Posts Tagged ‘Harlem Globetrotters’

1946, Abe Saperstein, and the West Coast Negro Baseball League

Thursday, March 9th, 2017

While Jackie Robinson prepared to break into the major leagues by getting a year of seasoning with the Dodgers’ AAA ball club, the Montreal Royals, Abe Saperstein diversified his minority sports portfolio beyond the Harlem Globetrotters by spearheading the creation of the West Coast Negro Baseball League.  This venture consisted of six teams:  Seattle Steelheads, San Francisco Sea Lions, San Diego Tigers, Portland Roses, Oakland Larks, Los Angeles White Sox.  Fresno was the original home city for the Tigers.

The WCNBL did not endure past July 1946.

Saperstein—the Steelheads’ owner—persuaded investors, including Olympics star Jesse Owens, to participate in the first organization for black baseball on the West Coast.  Jackie Robinson’s signing with the Brooklyn Dodgers organization on October 23, 1945 inspired rather than discouraged Saperstein to construct the WCNBL; despite the beginning of the major leagues siphoning black players from the Negro Leagues, an expanding population on the West Coast after World War II offered, seemingly, a formidable fan base for Saperstein and his group.  In her 2013 book The Negro Leagues: 1869-1960, baseball historian Leslie Heaphy explained, “They founded the league not as competition to the white leagues but to provide an opportunity for blacks in the west to play baseball for money.”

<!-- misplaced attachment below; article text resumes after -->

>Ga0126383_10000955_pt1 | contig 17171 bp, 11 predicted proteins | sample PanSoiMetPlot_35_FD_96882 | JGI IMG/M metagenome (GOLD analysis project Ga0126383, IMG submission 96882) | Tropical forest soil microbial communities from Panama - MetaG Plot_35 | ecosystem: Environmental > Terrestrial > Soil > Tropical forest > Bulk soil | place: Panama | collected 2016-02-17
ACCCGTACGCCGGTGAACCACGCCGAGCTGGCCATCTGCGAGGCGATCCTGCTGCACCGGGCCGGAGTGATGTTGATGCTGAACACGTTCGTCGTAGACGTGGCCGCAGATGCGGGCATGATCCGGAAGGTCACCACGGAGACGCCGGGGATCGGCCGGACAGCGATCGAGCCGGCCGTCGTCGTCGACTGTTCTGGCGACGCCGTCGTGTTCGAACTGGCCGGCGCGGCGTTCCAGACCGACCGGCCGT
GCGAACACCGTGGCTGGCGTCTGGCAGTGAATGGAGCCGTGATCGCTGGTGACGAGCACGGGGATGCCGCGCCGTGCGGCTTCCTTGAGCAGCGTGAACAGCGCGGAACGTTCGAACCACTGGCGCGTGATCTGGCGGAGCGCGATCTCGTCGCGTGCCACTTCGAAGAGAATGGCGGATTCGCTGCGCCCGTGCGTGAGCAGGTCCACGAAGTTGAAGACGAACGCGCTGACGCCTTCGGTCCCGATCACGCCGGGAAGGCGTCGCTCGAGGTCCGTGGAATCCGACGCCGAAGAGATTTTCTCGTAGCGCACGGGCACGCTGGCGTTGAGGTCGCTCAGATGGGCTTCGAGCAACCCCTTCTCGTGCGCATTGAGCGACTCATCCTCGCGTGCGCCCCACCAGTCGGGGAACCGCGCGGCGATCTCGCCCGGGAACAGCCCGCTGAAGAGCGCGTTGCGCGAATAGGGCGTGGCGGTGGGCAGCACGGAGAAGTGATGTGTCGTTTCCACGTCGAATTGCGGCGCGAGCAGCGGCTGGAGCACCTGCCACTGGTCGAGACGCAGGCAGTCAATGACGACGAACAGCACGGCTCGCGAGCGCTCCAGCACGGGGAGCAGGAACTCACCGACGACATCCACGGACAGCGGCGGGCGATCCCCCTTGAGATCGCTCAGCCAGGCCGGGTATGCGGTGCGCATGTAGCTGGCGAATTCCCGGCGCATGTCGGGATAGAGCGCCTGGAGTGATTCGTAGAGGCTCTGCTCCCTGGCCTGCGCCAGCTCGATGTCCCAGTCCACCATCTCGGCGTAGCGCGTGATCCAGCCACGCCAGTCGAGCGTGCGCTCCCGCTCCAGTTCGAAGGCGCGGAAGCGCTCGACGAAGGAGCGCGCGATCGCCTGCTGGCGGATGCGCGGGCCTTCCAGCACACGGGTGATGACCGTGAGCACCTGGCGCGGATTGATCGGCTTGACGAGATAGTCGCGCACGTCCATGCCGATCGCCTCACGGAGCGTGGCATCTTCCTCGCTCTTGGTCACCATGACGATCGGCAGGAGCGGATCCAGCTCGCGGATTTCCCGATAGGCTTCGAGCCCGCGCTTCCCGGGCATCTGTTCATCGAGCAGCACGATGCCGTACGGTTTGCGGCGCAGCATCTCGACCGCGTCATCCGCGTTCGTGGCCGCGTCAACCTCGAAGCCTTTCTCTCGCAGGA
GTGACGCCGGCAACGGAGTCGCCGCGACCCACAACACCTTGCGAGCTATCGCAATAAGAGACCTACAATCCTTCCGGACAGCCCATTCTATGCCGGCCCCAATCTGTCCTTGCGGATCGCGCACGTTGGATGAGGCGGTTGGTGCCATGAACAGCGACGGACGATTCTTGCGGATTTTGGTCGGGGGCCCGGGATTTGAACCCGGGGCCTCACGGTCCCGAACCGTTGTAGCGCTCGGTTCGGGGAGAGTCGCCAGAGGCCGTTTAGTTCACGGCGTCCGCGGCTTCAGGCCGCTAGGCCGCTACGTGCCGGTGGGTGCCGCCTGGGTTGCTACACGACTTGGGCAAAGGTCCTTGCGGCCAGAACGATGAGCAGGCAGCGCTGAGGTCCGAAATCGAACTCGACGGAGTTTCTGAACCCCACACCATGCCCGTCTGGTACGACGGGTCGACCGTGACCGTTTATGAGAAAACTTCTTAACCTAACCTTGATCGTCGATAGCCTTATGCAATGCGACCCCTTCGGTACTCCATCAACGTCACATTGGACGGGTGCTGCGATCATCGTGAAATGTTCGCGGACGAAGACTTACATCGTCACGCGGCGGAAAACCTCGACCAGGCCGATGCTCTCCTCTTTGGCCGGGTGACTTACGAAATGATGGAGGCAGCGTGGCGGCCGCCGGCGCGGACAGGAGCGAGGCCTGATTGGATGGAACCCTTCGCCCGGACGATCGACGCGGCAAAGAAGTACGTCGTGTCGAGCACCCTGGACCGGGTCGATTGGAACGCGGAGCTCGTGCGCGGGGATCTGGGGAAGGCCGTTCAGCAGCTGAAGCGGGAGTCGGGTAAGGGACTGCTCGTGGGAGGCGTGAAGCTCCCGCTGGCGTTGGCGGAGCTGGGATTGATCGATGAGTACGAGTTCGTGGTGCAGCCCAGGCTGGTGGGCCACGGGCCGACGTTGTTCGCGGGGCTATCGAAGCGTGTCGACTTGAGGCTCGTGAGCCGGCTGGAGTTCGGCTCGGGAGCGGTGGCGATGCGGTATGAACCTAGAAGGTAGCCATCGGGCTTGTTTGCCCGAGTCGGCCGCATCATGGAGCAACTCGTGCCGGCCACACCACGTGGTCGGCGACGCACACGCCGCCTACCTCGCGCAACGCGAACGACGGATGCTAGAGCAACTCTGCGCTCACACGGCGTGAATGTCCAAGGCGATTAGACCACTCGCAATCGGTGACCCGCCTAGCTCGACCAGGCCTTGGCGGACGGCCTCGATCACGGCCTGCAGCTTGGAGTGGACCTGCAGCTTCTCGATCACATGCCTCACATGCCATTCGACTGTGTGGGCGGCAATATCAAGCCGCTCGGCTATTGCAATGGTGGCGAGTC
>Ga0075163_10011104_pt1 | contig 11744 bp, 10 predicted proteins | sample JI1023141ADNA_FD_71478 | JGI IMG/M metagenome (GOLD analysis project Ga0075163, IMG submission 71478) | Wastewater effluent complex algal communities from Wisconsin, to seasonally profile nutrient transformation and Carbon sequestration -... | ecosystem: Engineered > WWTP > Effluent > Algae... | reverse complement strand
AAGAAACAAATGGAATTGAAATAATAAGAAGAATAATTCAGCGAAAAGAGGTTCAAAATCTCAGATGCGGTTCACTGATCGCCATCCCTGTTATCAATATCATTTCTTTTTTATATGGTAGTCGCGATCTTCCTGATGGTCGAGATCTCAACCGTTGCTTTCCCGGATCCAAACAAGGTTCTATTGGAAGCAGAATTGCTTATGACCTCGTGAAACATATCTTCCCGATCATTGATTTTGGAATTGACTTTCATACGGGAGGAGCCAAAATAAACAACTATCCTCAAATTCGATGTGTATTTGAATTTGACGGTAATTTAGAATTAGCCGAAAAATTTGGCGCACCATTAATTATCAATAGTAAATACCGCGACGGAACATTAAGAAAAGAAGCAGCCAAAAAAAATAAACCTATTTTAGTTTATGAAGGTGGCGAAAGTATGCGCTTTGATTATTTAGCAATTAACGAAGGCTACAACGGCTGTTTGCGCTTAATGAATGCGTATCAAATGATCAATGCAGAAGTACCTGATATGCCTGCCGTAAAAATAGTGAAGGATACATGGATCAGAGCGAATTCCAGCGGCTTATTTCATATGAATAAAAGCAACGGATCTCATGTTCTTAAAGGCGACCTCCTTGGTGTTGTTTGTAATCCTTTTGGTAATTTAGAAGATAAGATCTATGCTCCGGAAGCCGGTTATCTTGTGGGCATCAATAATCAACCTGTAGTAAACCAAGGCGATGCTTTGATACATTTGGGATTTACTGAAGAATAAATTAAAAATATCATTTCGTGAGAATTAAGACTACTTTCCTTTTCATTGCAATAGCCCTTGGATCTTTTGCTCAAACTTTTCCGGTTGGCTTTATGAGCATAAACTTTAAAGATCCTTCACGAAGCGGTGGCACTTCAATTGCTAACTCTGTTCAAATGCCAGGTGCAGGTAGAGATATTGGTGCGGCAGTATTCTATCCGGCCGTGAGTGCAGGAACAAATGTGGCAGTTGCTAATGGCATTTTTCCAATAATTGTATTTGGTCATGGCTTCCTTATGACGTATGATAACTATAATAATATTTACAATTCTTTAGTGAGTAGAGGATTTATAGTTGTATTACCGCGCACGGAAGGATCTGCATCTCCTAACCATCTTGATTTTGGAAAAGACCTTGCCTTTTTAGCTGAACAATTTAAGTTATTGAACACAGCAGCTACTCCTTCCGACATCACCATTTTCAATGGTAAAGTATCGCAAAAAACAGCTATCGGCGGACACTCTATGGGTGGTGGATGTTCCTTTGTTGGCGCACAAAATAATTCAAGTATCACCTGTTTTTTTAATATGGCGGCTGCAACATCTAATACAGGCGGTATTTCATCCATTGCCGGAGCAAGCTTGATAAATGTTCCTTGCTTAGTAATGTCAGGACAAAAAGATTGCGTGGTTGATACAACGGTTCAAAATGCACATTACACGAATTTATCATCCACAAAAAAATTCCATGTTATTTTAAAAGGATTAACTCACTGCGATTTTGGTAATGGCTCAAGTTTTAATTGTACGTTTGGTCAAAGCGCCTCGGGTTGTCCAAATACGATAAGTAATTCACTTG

With a prosperous record as the owner of the Harlem Globetrotters, Abe Saperstein represented credibility for the nascent league.  Eddie Harris of the High Marine Social Club also played a key role in organizing the league.

Finding ballparks proved to be a tricky task.  In a June 27th article, the Los Angeles Sentinel noted that the White Sox had games scheduled in Whittier after beating the Lions at Hollywood Park.  “This policy of playing games in and around Los Angeles was forced on the owner [Carlisle] Perry as Hollywood Park and Wrigley Field are virtually closed to the home team due to Pacific Coast League commitments leaving the Sox without a Home Ground,” stated the Sentinel.

Low attendance compounded the difficulties, resulting in the league’s dissolution.  Though its tenure lasted less than the projected 110-game season, the West Coast Negro Baseball League indicated Saperstein’s business approach.  In his 2013 book Abe Saperstein and the American Basketball League; 1960-1963, Murry R. Nelson wrote, “Saperstein always had contingency plans to maximize his revenue streams.  As owner of the Harlem Globetrotters, with at least two different squads, he had a team playing every day somewhere in the world.  He also was one of the key reasons that the NBA was able to pay its bills from the formation of the league in 1949 through the 1950s, as he had the Globetrotters play doubleheaders before many NBA games, often doubling or tripling the average attendance figures for those games,”